The move follows similar initiatives on the Continent: Amsterdam introduced a night-time mayor in 2003 who has been instrumental in supporting 24-hour licences and mediating between venues and local government.
“The night time economy is hugely important to London’s growth and success. It drives much of our tourism industry and underpins so much of our rich cultural landscape – not just in the world famous West End, but right across the city,” said Deputy Mayor for Education and Culture, Munira Mirza.
“Although the businesses in this sector are incredibly diverse, ranging from small grassroots music venues to large nightclubs, it is clear that they are increasingly facing common challenges regarding regulation, licensing, planning, business rates and policing.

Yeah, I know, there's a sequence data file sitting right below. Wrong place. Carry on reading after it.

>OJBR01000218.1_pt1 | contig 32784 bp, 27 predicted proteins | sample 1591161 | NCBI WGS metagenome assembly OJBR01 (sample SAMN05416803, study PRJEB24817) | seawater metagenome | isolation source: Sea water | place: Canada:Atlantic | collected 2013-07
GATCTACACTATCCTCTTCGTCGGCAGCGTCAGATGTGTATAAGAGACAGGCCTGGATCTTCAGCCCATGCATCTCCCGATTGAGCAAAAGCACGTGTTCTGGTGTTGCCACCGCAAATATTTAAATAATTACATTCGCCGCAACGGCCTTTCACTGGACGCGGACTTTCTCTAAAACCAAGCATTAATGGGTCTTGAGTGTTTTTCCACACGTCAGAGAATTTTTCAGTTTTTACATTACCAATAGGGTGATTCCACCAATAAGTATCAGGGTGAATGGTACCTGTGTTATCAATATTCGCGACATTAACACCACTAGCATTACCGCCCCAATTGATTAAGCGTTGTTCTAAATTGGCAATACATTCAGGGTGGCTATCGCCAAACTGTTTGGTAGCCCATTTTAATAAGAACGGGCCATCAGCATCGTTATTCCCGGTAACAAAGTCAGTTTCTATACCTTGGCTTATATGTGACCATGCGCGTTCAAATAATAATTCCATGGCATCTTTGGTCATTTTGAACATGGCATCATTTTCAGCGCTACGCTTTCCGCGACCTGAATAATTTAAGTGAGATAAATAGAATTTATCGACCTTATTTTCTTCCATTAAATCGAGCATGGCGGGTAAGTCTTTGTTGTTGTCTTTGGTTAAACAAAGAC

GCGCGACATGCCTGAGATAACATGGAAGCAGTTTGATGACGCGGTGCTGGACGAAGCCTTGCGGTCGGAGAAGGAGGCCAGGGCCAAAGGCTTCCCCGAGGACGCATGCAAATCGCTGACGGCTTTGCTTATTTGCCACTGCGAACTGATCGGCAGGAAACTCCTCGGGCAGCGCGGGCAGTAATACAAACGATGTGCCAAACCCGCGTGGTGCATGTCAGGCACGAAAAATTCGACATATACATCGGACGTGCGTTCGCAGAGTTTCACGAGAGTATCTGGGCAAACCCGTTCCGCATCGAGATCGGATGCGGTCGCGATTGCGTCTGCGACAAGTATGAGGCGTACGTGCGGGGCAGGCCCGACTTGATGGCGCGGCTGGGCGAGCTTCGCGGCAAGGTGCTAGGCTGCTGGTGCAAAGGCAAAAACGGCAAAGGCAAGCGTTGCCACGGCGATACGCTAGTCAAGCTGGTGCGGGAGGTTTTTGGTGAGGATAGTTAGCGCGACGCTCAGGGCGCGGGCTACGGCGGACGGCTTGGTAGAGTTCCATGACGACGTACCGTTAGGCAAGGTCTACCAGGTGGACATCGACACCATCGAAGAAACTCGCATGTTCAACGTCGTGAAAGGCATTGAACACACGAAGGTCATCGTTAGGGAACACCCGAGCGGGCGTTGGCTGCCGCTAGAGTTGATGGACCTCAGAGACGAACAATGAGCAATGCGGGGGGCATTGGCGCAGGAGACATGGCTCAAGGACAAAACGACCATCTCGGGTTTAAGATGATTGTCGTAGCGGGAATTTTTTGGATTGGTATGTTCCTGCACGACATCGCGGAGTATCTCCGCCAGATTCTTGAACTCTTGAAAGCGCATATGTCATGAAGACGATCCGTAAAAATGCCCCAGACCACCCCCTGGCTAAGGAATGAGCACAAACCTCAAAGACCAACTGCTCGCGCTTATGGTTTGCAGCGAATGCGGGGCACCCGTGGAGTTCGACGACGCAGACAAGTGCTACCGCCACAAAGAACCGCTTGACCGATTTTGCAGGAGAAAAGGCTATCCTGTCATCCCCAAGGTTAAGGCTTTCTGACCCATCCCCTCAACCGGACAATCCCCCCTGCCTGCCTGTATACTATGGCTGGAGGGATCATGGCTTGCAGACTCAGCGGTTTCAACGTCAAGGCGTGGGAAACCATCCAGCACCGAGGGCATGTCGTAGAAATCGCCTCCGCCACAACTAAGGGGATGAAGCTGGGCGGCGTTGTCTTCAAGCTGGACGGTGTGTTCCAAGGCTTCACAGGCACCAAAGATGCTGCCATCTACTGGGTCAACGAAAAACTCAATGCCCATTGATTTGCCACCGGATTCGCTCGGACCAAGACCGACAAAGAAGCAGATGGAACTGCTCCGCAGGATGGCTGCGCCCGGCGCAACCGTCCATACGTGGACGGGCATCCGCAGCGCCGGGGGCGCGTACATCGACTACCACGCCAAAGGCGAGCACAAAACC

“The Music Venues Rescue Plan which we commissioned earlier this year, recommended that we create a Night Time Champion, as exists in other cities, to advocate the value of the night time sector and design policies that can support it.
“We are talking to businesses, local authorities and other agencies about what value such a role could bring and which model would work best for London and hope to say more in early 2016.”
“We need someone on the ground with venues and local authorities,” says George Hull, festival organiser and founder of the Bloc venue in Hackney Wick.
“Especially in newly wealthy boroughs where venues are treated differently because of rising values of the land. It seems to me that lots of venues are being closed for reasons associated with real estate.”
“If we want to be a 24-hour city to rival Berlin and Amsterdam, we need to support our night-time industries,” says Miller. “We must work with authorities to ensure we are not clamping down and over-regulating but expanding this global city.’